US piles pressure on eurozone leaders to take decisive action on crisis
THE United States raised pressure on eurozone leaders to take decisive action to solve the region's debt crisis, notably by lowering troubled members' borrowing costs, on the eve of a crucial European Central Bank meeting.
U.S. Treasury Secretary Timothy Geithner said the eurozone must take steps including "bringing down interest rates in the countries that are reforming and making sure those banking systems can provide the credit those economies need".
He made the comments in an interview with Bloomberg TV broadcast today.
Italy and Spain, the euro zone's third and fourth largest economies, could lose access to credit markets as the risk premium that investors demand to hold their bonds rather than safe-haven German debt has spiralled to levels considered unsustainable in the long term.
Italian Prime Minister Mario Monti said Mr Draghi's pledge last week to do whatever it takes to preserve the euro were "bold and appropriate", and said European leaders were weighing joint intervention by the ECB and the eurozone's rescue funds.
He predicted that the future permanent rescue fund, the European Stability Mechanism (ESM), would "in due course" be granted a banking licence so it could tap ECB funds to buy almost unlimited amounts of bonds.
However, German Vice-Chancellor Philipp Roesler rejected pressure for the ECB to step in and cap the borrowing costs of troubled eurozone states, saying the central bank should stick to fighting inflation and not ease market incentives for reform.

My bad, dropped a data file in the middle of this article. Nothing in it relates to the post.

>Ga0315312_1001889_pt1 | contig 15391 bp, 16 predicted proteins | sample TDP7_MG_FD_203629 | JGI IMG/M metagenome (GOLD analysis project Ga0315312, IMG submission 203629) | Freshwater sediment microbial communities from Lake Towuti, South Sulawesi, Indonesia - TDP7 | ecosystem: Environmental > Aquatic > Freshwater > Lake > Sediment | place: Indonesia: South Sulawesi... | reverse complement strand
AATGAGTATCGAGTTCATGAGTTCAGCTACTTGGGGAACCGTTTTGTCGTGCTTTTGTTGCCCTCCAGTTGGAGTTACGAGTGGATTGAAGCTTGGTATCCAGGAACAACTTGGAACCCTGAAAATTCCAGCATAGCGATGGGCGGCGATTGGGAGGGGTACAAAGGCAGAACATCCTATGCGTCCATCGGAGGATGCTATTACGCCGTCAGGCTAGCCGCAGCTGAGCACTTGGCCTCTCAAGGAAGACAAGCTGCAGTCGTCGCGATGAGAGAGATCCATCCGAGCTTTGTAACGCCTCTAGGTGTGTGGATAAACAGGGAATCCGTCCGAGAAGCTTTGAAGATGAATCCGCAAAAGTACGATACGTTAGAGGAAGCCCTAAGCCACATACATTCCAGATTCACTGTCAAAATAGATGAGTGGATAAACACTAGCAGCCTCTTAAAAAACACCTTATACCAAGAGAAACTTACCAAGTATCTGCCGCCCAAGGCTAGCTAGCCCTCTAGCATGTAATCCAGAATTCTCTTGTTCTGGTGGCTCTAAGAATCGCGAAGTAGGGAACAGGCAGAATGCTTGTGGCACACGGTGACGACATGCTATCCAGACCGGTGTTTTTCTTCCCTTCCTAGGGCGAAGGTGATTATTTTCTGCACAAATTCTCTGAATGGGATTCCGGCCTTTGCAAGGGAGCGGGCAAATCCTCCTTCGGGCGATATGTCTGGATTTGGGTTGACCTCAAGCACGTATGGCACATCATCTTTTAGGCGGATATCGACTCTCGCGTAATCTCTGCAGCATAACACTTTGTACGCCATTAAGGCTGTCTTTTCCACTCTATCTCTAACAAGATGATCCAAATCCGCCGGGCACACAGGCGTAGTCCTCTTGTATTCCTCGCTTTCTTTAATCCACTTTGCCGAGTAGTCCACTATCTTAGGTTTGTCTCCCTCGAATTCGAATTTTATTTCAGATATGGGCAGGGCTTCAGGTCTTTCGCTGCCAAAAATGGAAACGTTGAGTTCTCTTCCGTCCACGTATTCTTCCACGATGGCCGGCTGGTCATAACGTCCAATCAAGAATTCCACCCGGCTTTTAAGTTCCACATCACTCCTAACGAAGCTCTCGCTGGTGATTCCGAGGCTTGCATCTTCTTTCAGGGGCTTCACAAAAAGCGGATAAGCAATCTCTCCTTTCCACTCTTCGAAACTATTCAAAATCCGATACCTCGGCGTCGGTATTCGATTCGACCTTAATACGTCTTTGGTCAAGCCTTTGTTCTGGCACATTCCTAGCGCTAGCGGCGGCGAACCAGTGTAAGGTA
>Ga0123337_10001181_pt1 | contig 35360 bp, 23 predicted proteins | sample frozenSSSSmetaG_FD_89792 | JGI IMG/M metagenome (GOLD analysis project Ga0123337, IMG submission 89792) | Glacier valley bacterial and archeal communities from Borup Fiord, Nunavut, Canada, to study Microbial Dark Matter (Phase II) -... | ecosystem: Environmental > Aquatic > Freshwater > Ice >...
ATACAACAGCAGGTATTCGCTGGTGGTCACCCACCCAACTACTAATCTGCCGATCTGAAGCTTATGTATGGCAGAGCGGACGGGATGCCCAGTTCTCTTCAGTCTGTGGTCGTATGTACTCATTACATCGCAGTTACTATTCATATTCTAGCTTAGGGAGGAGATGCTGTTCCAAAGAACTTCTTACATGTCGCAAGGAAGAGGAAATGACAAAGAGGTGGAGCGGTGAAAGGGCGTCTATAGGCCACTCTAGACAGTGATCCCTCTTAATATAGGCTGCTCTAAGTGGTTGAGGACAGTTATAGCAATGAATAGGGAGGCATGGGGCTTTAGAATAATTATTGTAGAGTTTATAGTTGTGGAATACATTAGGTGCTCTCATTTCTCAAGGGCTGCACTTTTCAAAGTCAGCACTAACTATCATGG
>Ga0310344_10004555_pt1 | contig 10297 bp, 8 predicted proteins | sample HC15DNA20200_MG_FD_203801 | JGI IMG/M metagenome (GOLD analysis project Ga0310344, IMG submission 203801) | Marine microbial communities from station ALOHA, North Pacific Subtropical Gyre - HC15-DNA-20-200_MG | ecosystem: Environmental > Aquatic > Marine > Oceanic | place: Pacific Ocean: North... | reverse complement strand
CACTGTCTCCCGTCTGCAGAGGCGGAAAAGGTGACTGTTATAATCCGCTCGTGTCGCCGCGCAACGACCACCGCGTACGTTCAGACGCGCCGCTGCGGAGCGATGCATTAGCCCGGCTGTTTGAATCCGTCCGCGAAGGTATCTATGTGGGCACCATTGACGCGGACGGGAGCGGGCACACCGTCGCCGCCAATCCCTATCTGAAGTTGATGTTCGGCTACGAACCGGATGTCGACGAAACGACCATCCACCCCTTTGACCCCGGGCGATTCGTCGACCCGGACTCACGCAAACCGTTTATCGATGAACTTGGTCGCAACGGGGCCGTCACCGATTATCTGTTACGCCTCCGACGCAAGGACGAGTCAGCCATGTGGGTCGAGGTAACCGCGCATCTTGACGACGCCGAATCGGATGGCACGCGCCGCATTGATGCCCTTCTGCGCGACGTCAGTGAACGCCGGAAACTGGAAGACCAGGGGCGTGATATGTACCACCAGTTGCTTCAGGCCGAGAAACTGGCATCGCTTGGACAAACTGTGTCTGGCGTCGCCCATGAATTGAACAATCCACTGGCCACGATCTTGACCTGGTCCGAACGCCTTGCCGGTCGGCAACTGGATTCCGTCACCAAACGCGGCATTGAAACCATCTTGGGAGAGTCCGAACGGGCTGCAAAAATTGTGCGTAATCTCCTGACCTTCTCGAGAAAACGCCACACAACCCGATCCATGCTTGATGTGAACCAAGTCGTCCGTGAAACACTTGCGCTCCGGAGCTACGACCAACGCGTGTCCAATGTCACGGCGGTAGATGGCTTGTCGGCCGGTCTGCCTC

"If you take away the interest rate pressure on individual states, you also take away the pressure on them to reform," Mr Roesler, economy minister and leader of the Free Democrats, junior partners in Chancellor Angela Merkel's centre-right coalition, told reporters in Berlin.
He also reasserted Germany's firm opposition to letting the ESM borrow from the central bank, dubbing that "the road to an inflation union".
Mr Draghi's comments last week stirred speculation that the ECB might take more radical steps when its policy-setting Governing Council holds its monthly meeting on Thursday.
Mr Geithner said Mr Schaeuble and Mr Draghi had walked him through plans they were putting in place to try to solve the crisis, but he cautioned against expecting immediate action.
Past financial crisis showed that the longer it took to address the issues, the more they cost.
"I believe they understand that. That's why they've signalled they are prepared to move further. Now again, this is going to take time," he added.